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FTC, FDA Send Warning Letters to Seven Companies about Unsupported Claims that Products Can Treat or Prevent Coronavirus

The BBB is passing on a warning from the FTC and FDA about phony coronavirus treatment claims. The agencies have sent warning letters to seven companies raising concerns about their coronavirus-related products. In a warning to all businesses, they say, "If your business is making Coronavirus claims, stop."
One letter went to the televangelist Jim Bakker and The Jim Bakker Show citing antiviral claims for liquids, gels and lozenges. The Missouri Attorney General's office has sued them over the bogus claims.
Other claims the FTC and FDA challenged in their letters include:
  • "So it's widely acknowledged in both science and the medical industry that ionic silver kills coronaviruses."
  • "The most powerful anti-virus essential oils to provide defence against coronavirus."
The FTC advised the companies that because "there currently are no vaccines, pills, potions, lotions, lozenges or other prescription or over-the-counter products to treat or cure coronavirus disease 2019 (COVID-19)," the companies must immediately cease making such claims. The companies were given 48 hours to respond to the letters or face other enforcement actions.
Both FTC and FDA will continue to monitor social media, online marketplaces, and incoming complaints to help ensure that the companies don’t continue to market fraudulent products under a different name or on another website.
The FDA advises consumers not to buy or use COVID-19 related products that it hasn't approved, cleared or authorized. There’s no evidence that unapproved products are effective against this virus and they could be harmful. A convenience store owner in New Jersey was arrested for selling her own concoction of a spray sanitizer that burned the skin of four boys who bought it, 44 people in Iran died after consuming alcoholic drinks mixed with methanol that would supposedly protect them from coronavirus, and the World Health Organization has issued their own warnings about other coronavirus-related products.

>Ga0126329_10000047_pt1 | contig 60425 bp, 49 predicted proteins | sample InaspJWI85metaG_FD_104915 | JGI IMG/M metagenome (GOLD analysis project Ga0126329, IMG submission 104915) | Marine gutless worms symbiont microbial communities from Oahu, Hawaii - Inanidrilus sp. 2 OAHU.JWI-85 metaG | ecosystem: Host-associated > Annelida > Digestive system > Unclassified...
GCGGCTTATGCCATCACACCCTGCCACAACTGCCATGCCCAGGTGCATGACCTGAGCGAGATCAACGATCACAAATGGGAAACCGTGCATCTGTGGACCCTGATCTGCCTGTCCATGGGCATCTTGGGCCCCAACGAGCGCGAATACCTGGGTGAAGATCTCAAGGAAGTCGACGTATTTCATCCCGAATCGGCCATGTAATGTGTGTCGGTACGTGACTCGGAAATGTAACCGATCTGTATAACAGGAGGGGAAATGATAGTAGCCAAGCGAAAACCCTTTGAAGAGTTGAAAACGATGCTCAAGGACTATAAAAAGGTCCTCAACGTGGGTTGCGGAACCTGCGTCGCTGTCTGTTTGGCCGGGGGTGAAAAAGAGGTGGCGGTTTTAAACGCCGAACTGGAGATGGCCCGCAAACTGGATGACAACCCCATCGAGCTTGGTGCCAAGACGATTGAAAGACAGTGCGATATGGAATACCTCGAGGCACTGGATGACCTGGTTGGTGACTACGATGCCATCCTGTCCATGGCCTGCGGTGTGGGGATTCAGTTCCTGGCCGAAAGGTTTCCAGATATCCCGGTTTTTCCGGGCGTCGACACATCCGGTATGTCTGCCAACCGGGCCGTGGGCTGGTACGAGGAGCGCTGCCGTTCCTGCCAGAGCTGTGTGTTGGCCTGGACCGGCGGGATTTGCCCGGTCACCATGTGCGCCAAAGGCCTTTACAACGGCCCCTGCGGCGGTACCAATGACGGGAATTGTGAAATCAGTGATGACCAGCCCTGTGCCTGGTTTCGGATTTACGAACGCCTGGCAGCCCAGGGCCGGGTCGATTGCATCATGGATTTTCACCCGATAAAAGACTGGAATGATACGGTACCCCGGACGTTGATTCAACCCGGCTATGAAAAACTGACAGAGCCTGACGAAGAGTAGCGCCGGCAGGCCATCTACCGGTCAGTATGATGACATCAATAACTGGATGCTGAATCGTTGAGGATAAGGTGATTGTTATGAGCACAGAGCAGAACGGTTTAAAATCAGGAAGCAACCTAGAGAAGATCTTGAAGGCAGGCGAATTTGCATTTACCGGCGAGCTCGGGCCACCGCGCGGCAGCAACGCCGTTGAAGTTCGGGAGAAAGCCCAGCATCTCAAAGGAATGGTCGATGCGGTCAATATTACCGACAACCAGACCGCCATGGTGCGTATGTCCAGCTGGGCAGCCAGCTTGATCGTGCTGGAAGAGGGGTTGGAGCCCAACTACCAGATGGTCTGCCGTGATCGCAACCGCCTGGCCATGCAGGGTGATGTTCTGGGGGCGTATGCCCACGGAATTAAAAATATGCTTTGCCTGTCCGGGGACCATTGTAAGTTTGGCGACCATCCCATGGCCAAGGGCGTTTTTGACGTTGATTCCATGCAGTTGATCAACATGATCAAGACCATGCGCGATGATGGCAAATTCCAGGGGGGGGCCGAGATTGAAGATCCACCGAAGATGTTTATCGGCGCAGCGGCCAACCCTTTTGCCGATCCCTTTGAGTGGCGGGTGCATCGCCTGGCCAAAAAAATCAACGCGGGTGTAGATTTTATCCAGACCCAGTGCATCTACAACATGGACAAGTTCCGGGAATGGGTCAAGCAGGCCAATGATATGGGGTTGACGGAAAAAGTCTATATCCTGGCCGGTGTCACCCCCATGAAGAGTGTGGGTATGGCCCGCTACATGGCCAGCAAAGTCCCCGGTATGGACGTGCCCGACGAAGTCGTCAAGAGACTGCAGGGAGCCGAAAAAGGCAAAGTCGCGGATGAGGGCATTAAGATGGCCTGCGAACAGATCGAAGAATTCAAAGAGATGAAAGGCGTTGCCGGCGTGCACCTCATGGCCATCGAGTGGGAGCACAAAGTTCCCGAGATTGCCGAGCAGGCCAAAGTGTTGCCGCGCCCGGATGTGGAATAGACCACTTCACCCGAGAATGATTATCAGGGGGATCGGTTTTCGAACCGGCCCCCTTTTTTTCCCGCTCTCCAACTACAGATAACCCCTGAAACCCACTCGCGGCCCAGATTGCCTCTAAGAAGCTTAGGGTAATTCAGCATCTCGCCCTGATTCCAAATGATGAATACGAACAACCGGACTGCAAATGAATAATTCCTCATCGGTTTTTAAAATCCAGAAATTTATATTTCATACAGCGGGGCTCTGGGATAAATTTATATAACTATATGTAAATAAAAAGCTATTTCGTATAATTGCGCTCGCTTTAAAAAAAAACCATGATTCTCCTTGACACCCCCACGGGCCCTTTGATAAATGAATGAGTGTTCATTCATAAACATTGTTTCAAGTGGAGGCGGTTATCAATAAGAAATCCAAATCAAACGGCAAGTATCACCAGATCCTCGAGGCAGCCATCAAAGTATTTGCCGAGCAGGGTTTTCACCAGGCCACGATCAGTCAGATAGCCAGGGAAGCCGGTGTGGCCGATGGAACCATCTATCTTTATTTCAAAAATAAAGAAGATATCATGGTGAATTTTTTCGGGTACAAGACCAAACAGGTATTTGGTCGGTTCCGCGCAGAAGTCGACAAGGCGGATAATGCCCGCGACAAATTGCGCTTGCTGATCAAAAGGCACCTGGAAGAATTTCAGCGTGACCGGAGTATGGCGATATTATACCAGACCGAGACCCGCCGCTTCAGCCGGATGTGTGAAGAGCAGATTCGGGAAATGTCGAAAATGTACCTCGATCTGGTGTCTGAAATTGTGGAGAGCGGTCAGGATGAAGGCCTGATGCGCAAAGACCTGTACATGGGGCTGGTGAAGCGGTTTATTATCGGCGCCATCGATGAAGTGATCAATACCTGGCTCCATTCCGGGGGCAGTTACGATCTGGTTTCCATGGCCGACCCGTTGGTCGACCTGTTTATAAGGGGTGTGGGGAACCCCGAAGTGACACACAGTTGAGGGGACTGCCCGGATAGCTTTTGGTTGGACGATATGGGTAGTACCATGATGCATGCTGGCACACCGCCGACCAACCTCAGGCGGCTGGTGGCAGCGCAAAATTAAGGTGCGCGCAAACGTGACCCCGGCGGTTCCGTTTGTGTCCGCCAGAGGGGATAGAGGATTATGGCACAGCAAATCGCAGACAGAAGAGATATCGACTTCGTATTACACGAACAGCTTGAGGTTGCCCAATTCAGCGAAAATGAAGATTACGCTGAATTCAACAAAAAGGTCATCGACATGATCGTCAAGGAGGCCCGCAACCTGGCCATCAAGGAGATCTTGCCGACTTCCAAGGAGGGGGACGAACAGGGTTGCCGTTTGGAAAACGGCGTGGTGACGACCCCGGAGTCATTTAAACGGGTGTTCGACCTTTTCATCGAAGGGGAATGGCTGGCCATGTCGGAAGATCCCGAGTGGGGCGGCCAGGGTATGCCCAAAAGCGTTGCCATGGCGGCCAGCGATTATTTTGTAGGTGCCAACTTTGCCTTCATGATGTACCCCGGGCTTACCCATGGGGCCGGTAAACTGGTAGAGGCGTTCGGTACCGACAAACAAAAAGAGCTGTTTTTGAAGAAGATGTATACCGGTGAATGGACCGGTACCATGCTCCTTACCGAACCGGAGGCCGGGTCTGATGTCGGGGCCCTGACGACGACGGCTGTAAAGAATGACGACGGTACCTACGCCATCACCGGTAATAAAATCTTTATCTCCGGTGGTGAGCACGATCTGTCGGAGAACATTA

The FTC issued an earlier alert warning about phishing emails purportedly containing information from official sources about coronavirus that could download a computer virus to your device. The Securities and Exchange Commission issued an alert about bogus investment opportunities in companies supposedly developing products that can prevent, detect, or cure coronavirus. 
The BBB advises consumers to be savvy about product claims, including ones promoted on social media, and to check with your doctor or other health care professional before buying one. Don't click on attachments or links in emails or social media messages that you aren't absolutely sure are legitimate, or on sensational headlines on the Internet, that could download malware to your computer or phone.
Read more about the warning letters at ftc.gov.
Read more BBB advice regarding coronavirus scams at bbb.org/coronavirus.
If you’ve spotted a coronavirus scam (whether or not you’ve lost money), report it at ftc.gov/complaint and to BBB.org/ScamTracker. Your report can help others avoid becoming the victim.
About BBB: BBB is a nonprofit, business-supported organization that sets and upholds high standards for fair and honest business behavior. Most BBB services to consumers are free of charge. BBB provides objective advice, free BBB Business Profiles on more than 5.3 million companies, 11,000 charity reviews, dispute resolution services, alerts and educational information on topics affecting marketplace trust. Visit bbb.org for more information. There are over 100 local, independent BBBs across the United States, Canada and Mexico, including BBB Serving the Mid-South, which was founded in 1948 and serves 28 counties in West Tennessee, North Mississippi and East Arkansas.


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